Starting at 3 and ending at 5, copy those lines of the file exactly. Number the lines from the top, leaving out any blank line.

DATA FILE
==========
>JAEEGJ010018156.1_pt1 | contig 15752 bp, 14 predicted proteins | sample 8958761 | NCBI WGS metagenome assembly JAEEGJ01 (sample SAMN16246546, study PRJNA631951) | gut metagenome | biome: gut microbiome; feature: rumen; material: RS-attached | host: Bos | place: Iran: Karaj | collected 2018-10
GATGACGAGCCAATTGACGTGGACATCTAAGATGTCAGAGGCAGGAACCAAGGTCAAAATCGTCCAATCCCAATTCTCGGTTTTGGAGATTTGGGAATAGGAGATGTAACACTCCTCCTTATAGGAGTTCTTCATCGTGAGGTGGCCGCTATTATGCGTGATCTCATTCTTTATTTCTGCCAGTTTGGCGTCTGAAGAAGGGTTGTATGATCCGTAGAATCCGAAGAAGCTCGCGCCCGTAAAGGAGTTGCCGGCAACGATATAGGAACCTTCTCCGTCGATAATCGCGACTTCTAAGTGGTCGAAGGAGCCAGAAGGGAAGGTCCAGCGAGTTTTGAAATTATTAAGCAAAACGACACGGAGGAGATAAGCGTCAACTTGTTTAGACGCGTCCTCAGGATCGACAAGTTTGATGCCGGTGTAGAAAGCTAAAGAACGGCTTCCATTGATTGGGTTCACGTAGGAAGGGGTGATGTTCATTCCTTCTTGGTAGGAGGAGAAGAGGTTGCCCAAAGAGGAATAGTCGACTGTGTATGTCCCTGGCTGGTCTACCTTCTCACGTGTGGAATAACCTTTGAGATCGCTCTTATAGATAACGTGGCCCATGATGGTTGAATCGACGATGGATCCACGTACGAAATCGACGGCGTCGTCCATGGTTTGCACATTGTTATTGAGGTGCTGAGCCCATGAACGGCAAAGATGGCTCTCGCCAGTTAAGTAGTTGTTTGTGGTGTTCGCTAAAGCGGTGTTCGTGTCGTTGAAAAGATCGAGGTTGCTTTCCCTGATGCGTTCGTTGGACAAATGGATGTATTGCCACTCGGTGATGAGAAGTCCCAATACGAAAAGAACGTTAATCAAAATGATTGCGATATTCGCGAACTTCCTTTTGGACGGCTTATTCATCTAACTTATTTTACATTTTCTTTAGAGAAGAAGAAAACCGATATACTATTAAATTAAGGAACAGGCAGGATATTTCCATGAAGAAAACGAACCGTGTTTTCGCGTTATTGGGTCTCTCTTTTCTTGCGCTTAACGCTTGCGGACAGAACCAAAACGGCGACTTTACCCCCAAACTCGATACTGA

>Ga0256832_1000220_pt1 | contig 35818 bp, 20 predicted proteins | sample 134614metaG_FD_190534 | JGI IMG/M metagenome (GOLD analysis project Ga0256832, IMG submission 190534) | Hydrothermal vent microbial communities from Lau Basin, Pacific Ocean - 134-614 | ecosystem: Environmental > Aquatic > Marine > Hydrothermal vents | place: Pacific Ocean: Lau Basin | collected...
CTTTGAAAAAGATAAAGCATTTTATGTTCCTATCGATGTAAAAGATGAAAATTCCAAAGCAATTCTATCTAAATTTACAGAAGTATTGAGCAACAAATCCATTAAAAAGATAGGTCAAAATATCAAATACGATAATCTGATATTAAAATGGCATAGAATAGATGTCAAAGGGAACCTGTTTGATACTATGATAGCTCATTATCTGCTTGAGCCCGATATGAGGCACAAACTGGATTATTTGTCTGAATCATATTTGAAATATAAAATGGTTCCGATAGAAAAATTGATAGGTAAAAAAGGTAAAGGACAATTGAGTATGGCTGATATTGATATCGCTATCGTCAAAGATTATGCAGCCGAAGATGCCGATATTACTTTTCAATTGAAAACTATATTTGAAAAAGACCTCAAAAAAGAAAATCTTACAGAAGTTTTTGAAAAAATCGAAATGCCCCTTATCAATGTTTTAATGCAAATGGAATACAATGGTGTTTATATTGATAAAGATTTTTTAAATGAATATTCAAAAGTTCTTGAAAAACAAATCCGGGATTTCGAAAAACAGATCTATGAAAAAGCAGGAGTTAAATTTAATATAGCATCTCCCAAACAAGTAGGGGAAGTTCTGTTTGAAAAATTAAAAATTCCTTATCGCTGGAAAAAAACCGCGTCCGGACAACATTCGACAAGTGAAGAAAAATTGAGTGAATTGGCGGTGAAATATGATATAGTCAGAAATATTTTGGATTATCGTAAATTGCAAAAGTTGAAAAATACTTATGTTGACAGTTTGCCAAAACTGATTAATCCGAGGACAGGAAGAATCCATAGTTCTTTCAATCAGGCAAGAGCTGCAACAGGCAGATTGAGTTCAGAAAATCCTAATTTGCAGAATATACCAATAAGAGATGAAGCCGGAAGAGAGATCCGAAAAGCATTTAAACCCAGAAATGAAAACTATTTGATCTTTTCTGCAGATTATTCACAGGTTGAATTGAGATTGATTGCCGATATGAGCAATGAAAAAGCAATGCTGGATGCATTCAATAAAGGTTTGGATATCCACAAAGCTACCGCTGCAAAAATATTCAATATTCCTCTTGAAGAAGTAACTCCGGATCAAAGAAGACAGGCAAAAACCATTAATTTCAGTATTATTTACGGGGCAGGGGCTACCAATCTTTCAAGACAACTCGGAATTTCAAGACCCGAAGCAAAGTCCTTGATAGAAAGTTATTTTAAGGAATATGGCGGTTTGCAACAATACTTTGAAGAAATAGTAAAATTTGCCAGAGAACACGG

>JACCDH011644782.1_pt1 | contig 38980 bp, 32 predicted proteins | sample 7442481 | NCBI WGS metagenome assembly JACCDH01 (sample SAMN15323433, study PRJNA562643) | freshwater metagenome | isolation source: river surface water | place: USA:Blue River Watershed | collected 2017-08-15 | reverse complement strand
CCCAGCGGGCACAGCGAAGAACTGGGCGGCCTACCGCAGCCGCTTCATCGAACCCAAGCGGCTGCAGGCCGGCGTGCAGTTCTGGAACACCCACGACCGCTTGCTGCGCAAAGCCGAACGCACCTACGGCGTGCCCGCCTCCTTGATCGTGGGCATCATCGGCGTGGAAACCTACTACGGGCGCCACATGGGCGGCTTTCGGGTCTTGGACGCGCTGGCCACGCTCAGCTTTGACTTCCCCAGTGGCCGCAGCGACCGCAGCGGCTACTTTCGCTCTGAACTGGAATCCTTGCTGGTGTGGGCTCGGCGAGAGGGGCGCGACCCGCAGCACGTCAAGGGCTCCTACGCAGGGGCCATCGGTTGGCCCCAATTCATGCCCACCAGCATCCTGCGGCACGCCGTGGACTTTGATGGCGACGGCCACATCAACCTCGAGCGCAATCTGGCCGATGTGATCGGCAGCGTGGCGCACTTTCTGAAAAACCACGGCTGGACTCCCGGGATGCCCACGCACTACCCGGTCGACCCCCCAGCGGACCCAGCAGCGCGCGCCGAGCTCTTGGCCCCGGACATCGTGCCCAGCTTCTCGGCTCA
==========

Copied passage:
>Ga0256832_1000220_pt1 | contig 35818 bp, 20 predicted proteins | sample 134614metaG_FD_190534 | JGI IMG/M metagenome (GOLD analysis project Ga0256832, IMG submission 190534) | Hydrothermal vent microbial communities from Lau Basin, Pacific Ocean - 134-614 | ecosystem: Environmental > Aquatic > Marine > Hydrothermal vents | place: Pacific Ocean: Lau Basin | collected...
CTTTGAAAAAGATAAAGCATTTTATGTTCCTATCGATGTAAAAGATGAAAATTCCAAAGCAATTCTATCTAAATTTACAGAAGTATTGAGCAACAAATCCATTAAAAAGATAGGTCAAAATATCAAATACGATAATCTGATATTAAAATGGCATAGAATAGATGTCAAAGGGAACCTGTTTGATACTATGATAGCTCATTATCTGCTTGAGCCCGATATGAGGCACAAACTGGATTATTTGTCTGAATCATATTTGAAATATAAAATGGTTCCGATAGAAAAATTGATAGGTAAAAAAGGTAAAGGACAATTGAGTATGGCTGATATTGATATCGCTATCGTCAAAGATTATGCAGCCGAAGATGCCGATATTACTTTTCAATTGAAAACTATATTTGAAAAAGACCTCAAAAAAGAAAATCTTACAGAAGTTTTTGAAAAAATCGAAATGCCCCTTATCAATGTTTTAATGCAAATGGAATACAATGGTGTTTATATTGATAAAGATTTTTTAAATGAATATTCAAAAGTTCTTGAAAAACAAATCCGGGATTTCGAAAAACAGATCTATGAAAAAGCAGGAGTTAAATTTAATATAGCATCTCCCAAACAAGTAGGGGAAGTTCTGTTTGAAAAATTAAAAATTCCTTATCGCTGGAAAAAAACCGCGTCCGGACAACATTCGACAAGTGAAGAAAAATTGAGTGAATTGGCGGTGAAATATGATATAGTCAGAAATATTTTGGATTATCGTAAATTGCAAAAGTTGAAAAATACTTATGTTGACAGTTTGCCAAAACTGATTAATCCGAGGACAGGAAGAATCCATAGTTCTTTCAATCAGGCAAGAGCTGCAACAGGCAGATTGAGTTCAGAAAATCCTAATTTGCAGAATATACCAATAAGAGATGAAGCCGGAAGAGAGATCCGAAAAGCATTTAAACCCAGAAATGAAAACTATTTGATCTTTTCTGCAGATTATTCACAGGTTGAATTGAGATTGATTGCCGATATGAGCAATGAAAAAGCAATGCTGGATGCATTCAATAAAGGTTTGGATATCCACAAAGCTACCGCTGCAAAAATATTCAATATTCCTCTTGAAGAAGTAACTCCGGATCAAAGAAGACAGGCAAAAACCATTAATTTCAGTATTATTTACGGGGCAGGGGCTACCAATCTTTCAAGACAACTCGGAATTTCAAGACCCGAAGCAAAGTCCTTGATAGAAAGTTATTTTAAGGAATATGGCGGTTTGCAACAATACTTTGAAGAAATAGTAAAATTTGCCAGAGAACACGG

>JACCDH011644782.1_pt1 | contig 38980 bp, 32 predicted proteins | sample 7442481 | NCBI WGS metagenome assembly JACCDH01 (sample SAMN15323433, study PRJNA562643) | freshwater metagenome | isolation source: river surface water | place: USA:Blue River Watershed | collected 2017-08-15 | reverse complement strand